Gays did not always have a political
movement. Socrates, Shakespeare, Oscar Wilde, even Andy Warhol
appeared before there was much activity. But in 1969 there was an
incident at the Stonewall Tavern in New York City, when lesbian and
gay street people, Puerto Rican drag queens and bar gays fought
back against a routine police raid, and this formed the basis for
the gay liberation movement and the introduction of “queer
theory” (the trailing edge of the New Left movement) into
academic discourse.

Steve Cotner

Those early violent confrontations in this country have since
turned into disputes in the legal and intellectual realms, except
for occasional incidents in Texas. Gay marriage, specifically, is
today’s preoccupation at a national level and the first such
issue to concern the president since President Clinton’s
military policies a decade ago. We are presently swept up in what
major media has deemed “the culture war.”

That designation could mean one of two things: (1) Conservatives
are fighting to maintain culture (shorthand for civilization)
against the forces that will destroy it, or (2) the fight is
between two contending cultural forces which may both find a home
within the bounds of civilization, but which cannot co-exist.
Conservatives would probably take up the first argument, leftist
radicals the second and liberals a third proposition: Everything
can coexist. The third seems the most likely to cause problems for
society, but it is also the most historically accurate — we
have, in fact, been a society of coexisting cultures for many years
now.

There are certain points that American society passes through
irreversibly, and one of them occurred when dance choreographer
Katherine Dunham traveled to Haiti in 1935, endured a
never-spoken-about seven-day voodoo initiation rite and returned to
New York with secrets of Afro-Caribbean dance that no one else
knew. The “Dunham technique” entailed moving the hips
and sexual parts to a beat and swaying the arms in an opposing
rhythm. It was, for Dunham, a return to her cultural heritage. For
America, it was the arrival of open African sexuality — a
holistic view that did not mark any parts of the body as
off-limits. From that point on, in a very real sense, you could say
that Western society has been voodoo society too, for our culture
is only the sum of its ideas, and open sexuality is now one of
those.

With homosexuality, the idea of off-limits parts of the body was
for a long time codified as legal fact, as the U.S. Supreme Court
only recently struck down a ban on sodomy. Norman Mailer described
the off-limits with much restraint in a 1992 article on the
Republican National Convention: “Was excrement a side-product
of nature, offensive to some, as the Democrats would doubtless have
argued, or was Satan in everyone’s shit?” But that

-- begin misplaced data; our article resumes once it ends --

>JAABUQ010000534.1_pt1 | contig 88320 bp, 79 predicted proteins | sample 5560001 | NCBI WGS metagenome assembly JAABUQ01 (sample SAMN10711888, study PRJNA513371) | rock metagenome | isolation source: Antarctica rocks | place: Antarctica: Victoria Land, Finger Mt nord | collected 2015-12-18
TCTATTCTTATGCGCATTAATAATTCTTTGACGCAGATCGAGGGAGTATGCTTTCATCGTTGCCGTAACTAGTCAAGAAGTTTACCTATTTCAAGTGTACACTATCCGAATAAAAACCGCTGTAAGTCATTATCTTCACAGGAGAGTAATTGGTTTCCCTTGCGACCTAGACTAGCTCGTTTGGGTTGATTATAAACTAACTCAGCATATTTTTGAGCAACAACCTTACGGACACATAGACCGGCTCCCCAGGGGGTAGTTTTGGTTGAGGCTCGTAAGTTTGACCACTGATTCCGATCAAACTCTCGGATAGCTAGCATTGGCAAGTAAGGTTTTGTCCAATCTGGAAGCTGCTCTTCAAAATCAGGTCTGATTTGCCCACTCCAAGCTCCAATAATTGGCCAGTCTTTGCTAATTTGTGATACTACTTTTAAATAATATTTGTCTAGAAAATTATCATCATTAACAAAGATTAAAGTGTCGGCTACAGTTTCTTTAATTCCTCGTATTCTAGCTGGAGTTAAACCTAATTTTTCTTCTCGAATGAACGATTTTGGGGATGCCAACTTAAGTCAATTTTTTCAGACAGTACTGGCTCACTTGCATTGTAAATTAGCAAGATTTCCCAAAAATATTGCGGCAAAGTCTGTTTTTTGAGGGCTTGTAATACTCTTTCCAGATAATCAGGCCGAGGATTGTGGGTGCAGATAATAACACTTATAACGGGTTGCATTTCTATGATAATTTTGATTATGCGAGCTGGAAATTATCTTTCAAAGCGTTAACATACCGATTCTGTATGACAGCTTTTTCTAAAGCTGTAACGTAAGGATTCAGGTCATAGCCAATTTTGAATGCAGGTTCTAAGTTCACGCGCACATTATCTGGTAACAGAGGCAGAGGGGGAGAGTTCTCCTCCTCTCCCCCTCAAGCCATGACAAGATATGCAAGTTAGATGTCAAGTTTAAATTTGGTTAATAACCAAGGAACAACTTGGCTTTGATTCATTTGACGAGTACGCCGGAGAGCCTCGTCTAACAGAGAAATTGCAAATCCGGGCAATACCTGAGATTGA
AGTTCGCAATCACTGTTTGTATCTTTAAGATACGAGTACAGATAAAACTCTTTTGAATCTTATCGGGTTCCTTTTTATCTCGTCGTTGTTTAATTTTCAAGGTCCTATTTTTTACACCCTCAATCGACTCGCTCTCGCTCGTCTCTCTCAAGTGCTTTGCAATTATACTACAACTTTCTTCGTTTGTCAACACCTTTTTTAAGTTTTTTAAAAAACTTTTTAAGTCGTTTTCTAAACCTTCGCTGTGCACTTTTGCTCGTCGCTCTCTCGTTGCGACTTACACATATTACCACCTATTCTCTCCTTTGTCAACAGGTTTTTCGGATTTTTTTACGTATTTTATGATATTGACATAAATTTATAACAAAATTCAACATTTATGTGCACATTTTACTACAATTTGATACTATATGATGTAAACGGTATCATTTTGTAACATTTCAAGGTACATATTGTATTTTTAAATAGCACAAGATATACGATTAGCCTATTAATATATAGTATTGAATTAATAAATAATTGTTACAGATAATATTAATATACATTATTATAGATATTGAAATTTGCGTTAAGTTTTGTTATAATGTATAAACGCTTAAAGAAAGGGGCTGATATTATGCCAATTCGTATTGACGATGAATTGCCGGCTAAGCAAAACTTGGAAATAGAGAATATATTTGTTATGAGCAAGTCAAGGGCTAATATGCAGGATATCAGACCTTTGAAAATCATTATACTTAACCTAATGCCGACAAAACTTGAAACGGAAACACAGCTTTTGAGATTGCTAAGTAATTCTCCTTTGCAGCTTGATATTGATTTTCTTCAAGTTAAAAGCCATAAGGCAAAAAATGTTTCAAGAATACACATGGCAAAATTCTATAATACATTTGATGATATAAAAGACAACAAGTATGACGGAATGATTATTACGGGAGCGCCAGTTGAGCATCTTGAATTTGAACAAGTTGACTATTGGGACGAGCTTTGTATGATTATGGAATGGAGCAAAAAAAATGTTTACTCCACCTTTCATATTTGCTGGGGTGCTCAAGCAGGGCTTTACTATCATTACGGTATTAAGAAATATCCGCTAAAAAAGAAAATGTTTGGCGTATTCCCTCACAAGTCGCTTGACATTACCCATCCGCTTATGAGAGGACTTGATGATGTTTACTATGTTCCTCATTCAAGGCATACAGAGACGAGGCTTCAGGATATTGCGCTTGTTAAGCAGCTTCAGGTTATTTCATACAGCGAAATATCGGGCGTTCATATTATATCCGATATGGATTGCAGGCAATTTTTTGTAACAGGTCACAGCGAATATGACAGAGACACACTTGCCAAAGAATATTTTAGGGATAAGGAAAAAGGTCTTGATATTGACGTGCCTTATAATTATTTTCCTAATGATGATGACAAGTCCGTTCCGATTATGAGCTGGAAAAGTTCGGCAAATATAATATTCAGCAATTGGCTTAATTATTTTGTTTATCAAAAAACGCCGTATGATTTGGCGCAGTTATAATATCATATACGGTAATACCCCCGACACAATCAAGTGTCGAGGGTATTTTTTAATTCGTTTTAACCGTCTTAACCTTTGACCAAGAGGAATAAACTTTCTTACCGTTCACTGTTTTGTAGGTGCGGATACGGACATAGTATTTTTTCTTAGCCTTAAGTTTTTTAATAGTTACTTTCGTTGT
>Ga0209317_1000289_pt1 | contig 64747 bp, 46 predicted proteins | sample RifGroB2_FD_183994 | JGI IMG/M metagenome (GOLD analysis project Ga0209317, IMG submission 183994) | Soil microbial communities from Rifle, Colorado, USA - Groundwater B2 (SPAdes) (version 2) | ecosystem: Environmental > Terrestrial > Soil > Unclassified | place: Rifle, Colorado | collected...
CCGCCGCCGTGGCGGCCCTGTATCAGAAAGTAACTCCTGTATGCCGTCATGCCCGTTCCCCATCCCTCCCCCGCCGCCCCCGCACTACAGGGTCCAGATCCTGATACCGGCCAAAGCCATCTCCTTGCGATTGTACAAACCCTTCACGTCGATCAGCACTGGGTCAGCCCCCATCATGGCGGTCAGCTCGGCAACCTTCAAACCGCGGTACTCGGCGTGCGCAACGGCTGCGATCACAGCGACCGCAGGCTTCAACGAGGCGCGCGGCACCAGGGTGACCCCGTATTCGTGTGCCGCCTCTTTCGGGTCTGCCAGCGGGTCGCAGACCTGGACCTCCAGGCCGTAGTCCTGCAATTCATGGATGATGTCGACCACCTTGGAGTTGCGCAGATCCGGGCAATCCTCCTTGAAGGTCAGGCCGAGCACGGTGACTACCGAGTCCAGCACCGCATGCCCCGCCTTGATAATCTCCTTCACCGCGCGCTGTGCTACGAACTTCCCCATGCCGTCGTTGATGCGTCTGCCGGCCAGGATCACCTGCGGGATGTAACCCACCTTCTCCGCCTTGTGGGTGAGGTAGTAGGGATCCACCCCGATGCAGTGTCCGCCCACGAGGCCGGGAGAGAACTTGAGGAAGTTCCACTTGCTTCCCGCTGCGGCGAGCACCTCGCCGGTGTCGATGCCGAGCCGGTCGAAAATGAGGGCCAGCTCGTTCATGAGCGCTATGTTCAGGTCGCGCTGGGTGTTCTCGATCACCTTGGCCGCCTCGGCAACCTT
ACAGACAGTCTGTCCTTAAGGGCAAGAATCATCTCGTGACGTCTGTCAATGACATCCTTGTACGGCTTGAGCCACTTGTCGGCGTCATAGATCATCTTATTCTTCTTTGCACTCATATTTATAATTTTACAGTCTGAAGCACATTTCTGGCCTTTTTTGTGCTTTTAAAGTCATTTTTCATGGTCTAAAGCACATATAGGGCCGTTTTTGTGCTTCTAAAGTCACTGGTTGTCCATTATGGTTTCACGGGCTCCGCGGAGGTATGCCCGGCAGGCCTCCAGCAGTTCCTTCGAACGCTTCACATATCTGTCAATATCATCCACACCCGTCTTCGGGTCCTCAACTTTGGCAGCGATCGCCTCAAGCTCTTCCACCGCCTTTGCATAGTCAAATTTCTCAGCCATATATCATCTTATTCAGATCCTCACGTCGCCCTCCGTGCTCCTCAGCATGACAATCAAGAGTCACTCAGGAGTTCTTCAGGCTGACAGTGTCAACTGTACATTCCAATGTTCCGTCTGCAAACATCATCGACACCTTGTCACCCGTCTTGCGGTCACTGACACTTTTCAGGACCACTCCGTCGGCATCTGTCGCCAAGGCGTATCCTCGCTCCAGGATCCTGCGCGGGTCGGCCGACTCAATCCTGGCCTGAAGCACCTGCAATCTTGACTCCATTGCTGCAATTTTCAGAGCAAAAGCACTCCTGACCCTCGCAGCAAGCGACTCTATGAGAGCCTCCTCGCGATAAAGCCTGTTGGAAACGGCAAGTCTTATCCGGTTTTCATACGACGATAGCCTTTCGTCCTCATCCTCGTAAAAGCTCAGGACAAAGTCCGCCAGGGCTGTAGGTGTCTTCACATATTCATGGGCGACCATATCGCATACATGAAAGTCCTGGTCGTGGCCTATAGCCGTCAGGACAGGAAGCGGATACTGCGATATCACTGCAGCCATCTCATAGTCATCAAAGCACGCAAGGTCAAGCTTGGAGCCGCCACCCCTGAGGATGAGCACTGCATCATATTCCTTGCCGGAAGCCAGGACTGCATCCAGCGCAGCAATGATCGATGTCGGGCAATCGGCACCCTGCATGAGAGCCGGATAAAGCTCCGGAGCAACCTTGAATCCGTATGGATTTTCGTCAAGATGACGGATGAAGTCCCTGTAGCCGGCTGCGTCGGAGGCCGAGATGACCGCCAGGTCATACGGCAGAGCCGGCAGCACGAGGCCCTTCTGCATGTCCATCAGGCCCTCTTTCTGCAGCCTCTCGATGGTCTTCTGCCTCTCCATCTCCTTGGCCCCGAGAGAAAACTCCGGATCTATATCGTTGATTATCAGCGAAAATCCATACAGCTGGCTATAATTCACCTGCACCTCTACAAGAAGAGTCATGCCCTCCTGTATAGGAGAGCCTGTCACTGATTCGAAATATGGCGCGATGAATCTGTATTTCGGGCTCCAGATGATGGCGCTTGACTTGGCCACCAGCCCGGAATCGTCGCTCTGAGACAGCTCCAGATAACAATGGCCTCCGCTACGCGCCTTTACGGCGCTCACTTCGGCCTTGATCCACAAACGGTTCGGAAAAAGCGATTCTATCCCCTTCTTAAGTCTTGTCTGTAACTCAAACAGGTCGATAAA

strange question seems mostly resolved for the courts. The new
question involves the notion of homosexuality itself —
whether one can be defined as a person by the sexual act and
whether one can, operating on that definition, sustain a monogamous
relationship with another person.

If biological data is what people want, Bruce Bagemihl’s
book “Biological Exuberance: Animal Homosexuality and Natural
Diversity” observes that at least 450 species exhibit
homosexuality, including lifelong pairs. In the Central Park Zoo,
The New York Times has reported on two chinstrap penguins, Roy and
Silo, who are completely devoted to one another. At one point, they
were “so desperate to incubate an egg together that they put
a rock in their nest and sat on it, keeping it warm in the folds of
their abdomens.” After their keeper gave them a fertilized
egg, they sat on it for 34 days until a chick, Tango, was born, and
this they raised into independence.

But research like this, or even sincere wedding vows between gay
people, will not persuade some that homosexuality is real, and that
is because Americans are in denial. They have ignored the sum of
ideas that have flowed into this country over time and that have
invalidated their old puritanical ways. This is to be expected in
the complicated times of late capitalism in an advanced industrial
democracy — it would be too hard for people to always think
of the forces that affect them. But Americans are also making
policies out of these delusions, and this is where they have hurt
people throughout history. President Bush’s constitutional
amendment would send us backward, and gay marriage would chart a
new course. There is no middle road this time. Let’s hope we
take the right one.

Cotner can be reached at
“mailto:cotners@umich.edu”>cotners@umich.edu.

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